All of the elements were well prepared. The curries had a nice balance of flavors and weren’t overly spicy, and the potato/cucumber salad was an interesting combination of familiar flavors I would never have thought to put together. I wouldn’t say that any one thing jumped out at me as outstanding, but the generous variety of textures, flavors and visuals made for a very enjoyable meal. We also appreciated the fact that, unlike most Indian restaurant food, this seemed to be prepared with a reasonable amount of oil. The thali format also meant not having to coordinate our ordering to get a nice balance of food groups on the table.

The two tasty, piping-hot samosas (not gluten free) came with both a tamarind and a mint chutney:

Not pictured is the delicious chai I enjoyed as part of the Deluxe Thali. I don’t think I’ve ever had a better chai, with a nice mix of fresh-tasting spices and tea, both peppery and slightly sweet. If you don’t have time for a meal, I’d urge you to stop in to either location just for that. They also sell packages of the spice blend and tea to make the chai at home yourself. This would give you nice control over the sweetness level, in addition to being very cost effective. There’s even a rooibos version if you’d prefer to avoid caffeine.

Jud had a glass of wine, which came amid apologies from the server that recent changes in Washington State liquor laws have limited the variety of wines they have access to. Sure enough, the wine was drinkable but probably not anything we’d order again. They do offer a short list of beers also, which I would guess to be less affected by availability issues.

The Deluxe came with a little plate of dessert, also:

Dessert, plus two polished-off thalis

The rectangles were Besan Burfi (“chickpea flour fudge”); the balls were Ganesh Ladoo (“sweet balls of chickpea boondis”). I had had besan burfi before, but never ganesh ladoo. Like many desserts in Asian cuisines, the primary flavor is “sweet,” which is not generally what I enjoy in a dessert, preferring less sweetness and more complexity of flavor. Given that, I’m probably not the person to ask whether these were good examples of those dishes.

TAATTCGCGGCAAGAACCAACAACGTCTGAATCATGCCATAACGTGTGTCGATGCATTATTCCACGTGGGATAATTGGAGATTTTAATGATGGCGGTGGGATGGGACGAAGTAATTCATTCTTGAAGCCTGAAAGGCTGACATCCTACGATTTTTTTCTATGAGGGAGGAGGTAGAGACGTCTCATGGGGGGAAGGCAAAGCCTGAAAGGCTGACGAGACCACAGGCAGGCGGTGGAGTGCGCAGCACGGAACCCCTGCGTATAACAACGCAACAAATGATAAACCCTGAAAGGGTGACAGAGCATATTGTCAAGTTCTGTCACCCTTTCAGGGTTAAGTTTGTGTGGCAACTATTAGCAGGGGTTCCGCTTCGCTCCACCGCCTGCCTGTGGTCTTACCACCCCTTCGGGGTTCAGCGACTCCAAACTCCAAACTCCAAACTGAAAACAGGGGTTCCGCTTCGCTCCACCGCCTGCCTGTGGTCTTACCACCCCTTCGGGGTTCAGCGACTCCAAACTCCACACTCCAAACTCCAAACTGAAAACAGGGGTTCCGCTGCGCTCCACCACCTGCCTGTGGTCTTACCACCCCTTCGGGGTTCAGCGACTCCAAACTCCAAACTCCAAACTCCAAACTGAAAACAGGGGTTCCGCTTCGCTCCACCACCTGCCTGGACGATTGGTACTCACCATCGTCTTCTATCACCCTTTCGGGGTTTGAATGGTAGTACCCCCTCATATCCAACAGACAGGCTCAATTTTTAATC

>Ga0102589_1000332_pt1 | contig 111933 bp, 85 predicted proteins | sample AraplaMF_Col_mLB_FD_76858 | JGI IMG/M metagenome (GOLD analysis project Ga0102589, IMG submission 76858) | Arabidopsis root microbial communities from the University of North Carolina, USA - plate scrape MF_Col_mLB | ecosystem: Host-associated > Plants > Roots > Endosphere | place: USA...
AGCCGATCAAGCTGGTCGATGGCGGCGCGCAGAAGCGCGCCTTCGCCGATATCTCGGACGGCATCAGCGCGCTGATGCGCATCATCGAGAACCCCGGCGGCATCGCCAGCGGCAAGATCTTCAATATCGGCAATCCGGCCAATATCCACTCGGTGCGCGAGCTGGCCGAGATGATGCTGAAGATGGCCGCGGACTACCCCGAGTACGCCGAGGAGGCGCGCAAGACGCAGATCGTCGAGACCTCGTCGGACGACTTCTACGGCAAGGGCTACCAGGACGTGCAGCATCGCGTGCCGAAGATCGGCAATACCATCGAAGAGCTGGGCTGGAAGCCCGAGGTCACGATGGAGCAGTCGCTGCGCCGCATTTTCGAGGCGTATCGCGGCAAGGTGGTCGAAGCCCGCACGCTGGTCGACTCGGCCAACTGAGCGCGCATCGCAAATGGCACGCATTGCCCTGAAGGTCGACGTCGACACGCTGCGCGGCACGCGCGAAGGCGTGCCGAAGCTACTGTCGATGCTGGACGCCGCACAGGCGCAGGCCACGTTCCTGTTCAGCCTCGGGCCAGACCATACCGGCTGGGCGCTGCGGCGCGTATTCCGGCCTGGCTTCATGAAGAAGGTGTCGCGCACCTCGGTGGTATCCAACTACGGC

Overall, though, I really enjoyed the experience. The thali menu changes monthly, so unless you go very soon you’ll have some different dishes in the rotation. If you’re working around dietary restrictions beyond veganism like we were, this place is a great, no-fuss way for everyone to get a nicely varied meal. One more bonus is that the restaurant is just a couple minutes’ walk from the Beacon Hill light rail station, making for very easy access if you don’t already frequent that neighborhood.

Thali House Restaurant
(206) 329-1465
Open noon to 9pm, Wednesday – Sunday
Happy Hour 4:00 – 6:30
Closed Monday & Tuesday
2524 Beacon Avenue S
Seattle, WA 98144

Where do you go for vegan Indian food in the PNW?

This entry was posted in Gluten free, Restaurants, Reviews, Seattle, Soy free and tagged , , , , , , . Bookmark the permalink.

5 Responses to Travelers Thali House: No dairy, no gluten, no soy? No problem.

  1. bookie85 says:

    My go-to is Chutney’s in Queen Anne, which has a separate section of their menu that lists all of their vegan options. They also say that many other dishes can be made vegan by request. They also have egg-free naan, which is a rarity. I think they tend to put butter on it though, so you have to remember to ask them not to do that.

    Travelers sounds great, I will have to try it sometime.

    • Thanks for the reminder about Chutney’s! I also like the section of the menu that’s organic, so you have the option of whether to pay a bit more for organic ingredients. I don’t think I’ve even heard of eggs in naan; usually, it seems that yogurt is the deal-killing ingredient when I ask about it. If there’s a vegan option at Chutney’s that’s great to know about.

  2. emmycooks says:

    I love Indian food so it’s ridiculous that I have never been to either Travelers. It’s going on my list for this weekend.

  3. Pingback: A Gluten-Free Vegan Tour of Seattle « Northwest Herbivore